International perspective on education and health care in Nova Scotia


To the Editor:

I was a teacher for 32 years and more recently, for 10 years, a retired board director and consultant with the Nova Scotia International Student Program (NSISP). I have travelled to dozens of countries where I have visited and examined many school systems. Essentially, my job was to convince parents to send their young children to study in Nova Scotia for five or 10 months, to improve their English language skills and to experience the “East Coast lifestyle” we are privileged to enjoy.

The students who come here are awed by what our public school system can offer and their agents who visit from around the world are astonished at our public facilities, staff and administrative training levels, competency, professionalism and teacher dedication to their jobs. It is no wonder the NSISP has become very successful as a national leader in this field, and Canada is the top destination for international high school students in the world. If I had to ask you where you would prefer to have your child educated, try to find a better place. Our system is not perfect, but on a world comparison, Canada provides the highest ranked English-based high school education in the world. British, Australian and American schools, (where they are still fighting about transgendered bathroom access) don’t compare. In most countries in the world one can find an excellent level of education in a small number of elite private schools. In Canada, we do this with 97 per cent of our children in public schools.

Unfortunately, just prior to Christmas last year I was in Spain when I suffered a serious medical setback. Thankfully, my Spanish contacts directed me to a university teaching hospital in Madrid where the standard of care was similar to what is provided here at home. I was lucky. There are many countries in the world where you would NOT like to be ill.

After 13 days there I was declared fit to travel home. My treatment resumed in Nova Scotia and following a barrage of tests and professional evaluations, I had surgery and should fully recover. My eight weeks in the Victoria General Hospital gave me great insight into our health care system, a system that I had barely previously experienced. The levels of competency, professionalism and ability were impressive, from the doctors (too numerous to mention by name) to the nursing staff and home care with the VON. I would like to personally thank the urologists, radiologists, oncologists, general, and thoracic surgeons for their care, thorough diagnosis and professional expertise in their respective fields. Their abilities are world class! Yes, our health care system is not perfect, but if you were forced to choose, where would you prefer to be treated? It is never great to be sick, but what we have here is a great place to be sick if you have to be.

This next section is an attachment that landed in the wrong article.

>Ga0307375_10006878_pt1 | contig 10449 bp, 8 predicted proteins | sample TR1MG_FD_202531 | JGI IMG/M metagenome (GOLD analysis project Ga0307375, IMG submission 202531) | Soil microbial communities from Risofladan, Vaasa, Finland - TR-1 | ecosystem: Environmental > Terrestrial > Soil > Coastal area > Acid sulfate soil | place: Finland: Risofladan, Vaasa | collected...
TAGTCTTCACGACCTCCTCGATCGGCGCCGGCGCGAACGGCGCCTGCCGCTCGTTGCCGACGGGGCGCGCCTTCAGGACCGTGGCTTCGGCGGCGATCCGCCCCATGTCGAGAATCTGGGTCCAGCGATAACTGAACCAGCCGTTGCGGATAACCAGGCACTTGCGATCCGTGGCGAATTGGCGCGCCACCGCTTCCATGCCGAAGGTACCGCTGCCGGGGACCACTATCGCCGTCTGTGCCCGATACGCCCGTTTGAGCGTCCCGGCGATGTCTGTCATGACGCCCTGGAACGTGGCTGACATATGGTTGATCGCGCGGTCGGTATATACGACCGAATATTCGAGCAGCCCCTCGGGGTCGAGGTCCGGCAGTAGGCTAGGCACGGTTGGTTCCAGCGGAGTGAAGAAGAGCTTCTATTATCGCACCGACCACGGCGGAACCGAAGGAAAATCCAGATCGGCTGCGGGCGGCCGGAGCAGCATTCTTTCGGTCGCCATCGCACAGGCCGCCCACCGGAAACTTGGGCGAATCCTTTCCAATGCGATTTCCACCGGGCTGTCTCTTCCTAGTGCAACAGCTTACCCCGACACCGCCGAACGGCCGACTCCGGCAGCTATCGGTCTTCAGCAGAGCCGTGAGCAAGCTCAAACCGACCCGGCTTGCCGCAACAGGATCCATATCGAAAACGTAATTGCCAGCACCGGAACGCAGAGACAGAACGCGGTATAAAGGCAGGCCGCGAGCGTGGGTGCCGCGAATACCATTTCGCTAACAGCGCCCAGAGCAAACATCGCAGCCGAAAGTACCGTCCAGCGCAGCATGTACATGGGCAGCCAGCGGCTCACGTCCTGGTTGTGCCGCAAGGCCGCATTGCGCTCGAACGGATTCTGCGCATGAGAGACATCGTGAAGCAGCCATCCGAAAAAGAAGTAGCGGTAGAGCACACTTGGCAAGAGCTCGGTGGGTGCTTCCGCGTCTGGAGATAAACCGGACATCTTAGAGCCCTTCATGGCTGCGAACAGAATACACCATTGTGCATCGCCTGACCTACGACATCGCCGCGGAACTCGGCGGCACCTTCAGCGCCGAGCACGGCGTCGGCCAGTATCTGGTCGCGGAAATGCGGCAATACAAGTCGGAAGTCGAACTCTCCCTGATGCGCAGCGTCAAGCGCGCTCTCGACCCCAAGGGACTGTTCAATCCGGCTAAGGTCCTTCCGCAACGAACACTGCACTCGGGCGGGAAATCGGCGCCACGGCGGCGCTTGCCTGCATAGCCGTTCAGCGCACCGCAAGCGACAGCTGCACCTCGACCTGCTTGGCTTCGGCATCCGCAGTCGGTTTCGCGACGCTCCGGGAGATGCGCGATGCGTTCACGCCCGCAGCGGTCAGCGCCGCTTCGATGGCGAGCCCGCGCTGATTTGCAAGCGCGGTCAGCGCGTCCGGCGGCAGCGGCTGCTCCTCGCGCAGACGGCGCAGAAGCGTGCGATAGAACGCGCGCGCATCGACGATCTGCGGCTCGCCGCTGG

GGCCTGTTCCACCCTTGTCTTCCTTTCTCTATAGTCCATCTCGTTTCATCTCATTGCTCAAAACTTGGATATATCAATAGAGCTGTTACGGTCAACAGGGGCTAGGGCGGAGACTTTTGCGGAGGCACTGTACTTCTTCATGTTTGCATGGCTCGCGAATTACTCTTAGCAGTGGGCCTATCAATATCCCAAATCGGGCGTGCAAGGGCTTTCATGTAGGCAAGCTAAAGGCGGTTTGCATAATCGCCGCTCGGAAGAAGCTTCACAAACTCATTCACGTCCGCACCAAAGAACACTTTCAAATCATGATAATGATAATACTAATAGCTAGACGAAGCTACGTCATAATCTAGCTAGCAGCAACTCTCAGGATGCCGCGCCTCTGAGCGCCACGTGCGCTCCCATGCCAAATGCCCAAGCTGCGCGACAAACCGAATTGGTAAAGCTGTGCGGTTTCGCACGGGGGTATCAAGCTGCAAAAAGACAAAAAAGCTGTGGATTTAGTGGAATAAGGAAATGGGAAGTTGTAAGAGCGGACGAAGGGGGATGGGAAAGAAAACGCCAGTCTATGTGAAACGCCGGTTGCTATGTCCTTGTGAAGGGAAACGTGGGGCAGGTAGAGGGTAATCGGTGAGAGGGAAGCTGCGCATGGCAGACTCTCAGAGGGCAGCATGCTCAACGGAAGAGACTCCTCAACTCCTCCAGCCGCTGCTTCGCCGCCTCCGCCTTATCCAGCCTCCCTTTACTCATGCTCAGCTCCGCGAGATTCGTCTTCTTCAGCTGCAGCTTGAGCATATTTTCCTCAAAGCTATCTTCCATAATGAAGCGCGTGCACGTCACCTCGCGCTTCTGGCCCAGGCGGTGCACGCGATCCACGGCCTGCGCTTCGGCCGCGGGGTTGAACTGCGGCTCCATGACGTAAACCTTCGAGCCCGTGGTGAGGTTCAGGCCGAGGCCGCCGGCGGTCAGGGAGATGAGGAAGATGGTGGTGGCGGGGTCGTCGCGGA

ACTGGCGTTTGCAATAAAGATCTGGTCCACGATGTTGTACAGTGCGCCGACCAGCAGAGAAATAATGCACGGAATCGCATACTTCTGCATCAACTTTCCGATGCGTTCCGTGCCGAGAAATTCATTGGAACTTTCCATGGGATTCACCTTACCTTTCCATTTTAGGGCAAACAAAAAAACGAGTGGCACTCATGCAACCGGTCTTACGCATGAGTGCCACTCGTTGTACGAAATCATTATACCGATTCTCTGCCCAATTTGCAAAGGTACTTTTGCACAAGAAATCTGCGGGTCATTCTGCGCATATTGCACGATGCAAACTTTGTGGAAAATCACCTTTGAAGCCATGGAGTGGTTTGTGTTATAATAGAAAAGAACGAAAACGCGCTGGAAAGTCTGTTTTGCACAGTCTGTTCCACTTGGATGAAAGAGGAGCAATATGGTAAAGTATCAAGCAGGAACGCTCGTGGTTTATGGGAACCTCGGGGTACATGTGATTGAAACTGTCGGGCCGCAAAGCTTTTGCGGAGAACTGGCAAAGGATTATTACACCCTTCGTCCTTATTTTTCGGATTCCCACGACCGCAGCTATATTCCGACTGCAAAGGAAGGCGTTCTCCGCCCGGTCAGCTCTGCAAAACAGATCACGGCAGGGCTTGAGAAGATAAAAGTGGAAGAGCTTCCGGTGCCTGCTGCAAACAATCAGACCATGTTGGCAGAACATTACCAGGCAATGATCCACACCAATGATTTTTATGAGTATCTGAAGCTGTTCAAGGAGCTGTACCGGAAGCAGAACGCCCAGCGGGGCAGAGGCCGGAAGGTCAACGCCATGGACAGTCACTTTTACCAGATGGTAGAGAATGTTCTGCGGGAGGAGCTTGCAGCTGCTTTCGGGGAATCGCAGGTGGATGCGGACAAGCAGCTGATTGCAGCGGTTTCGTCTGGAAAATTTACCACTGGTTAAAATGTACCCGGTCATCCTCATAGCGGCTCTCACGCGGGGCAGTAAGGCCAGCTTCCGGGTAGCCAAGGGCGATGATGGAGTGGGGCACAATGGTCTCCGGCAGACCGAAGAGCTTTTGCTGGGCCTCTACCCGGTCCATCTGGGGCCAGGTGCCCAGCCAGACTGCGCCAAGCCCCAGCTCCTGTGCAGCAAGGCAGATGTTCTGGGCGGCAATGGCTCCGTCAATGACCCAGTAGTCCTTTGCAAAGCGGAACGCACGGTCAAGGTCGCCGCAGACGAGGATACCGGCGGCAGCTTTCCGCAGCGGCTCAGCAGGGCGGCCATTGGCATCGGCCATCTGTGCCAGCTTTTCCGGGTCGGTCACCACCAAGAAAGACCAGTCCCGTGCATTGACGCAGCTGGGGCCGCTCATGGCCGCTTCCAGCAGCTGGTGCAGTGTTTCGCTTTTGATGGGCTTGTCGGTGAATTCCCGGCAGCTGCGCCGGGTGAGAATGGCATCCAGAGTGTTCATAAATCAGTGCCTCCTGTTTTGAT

We should always strive for improvement, and it is important to critically analyze what we have. However, in our quest to be critical, we cannot forget what we have here in little old Nova Scotia is one of the finest education and health care systems in the world. Wanting better, and being proud of what we have, are not mutually exclusive. I, for one, am exceptionally proud of this province we call home. Try to see it through the eyes of someone who is not from here and you will too.

Allan B. MacDonald (formerly from Port Hawkesbury)

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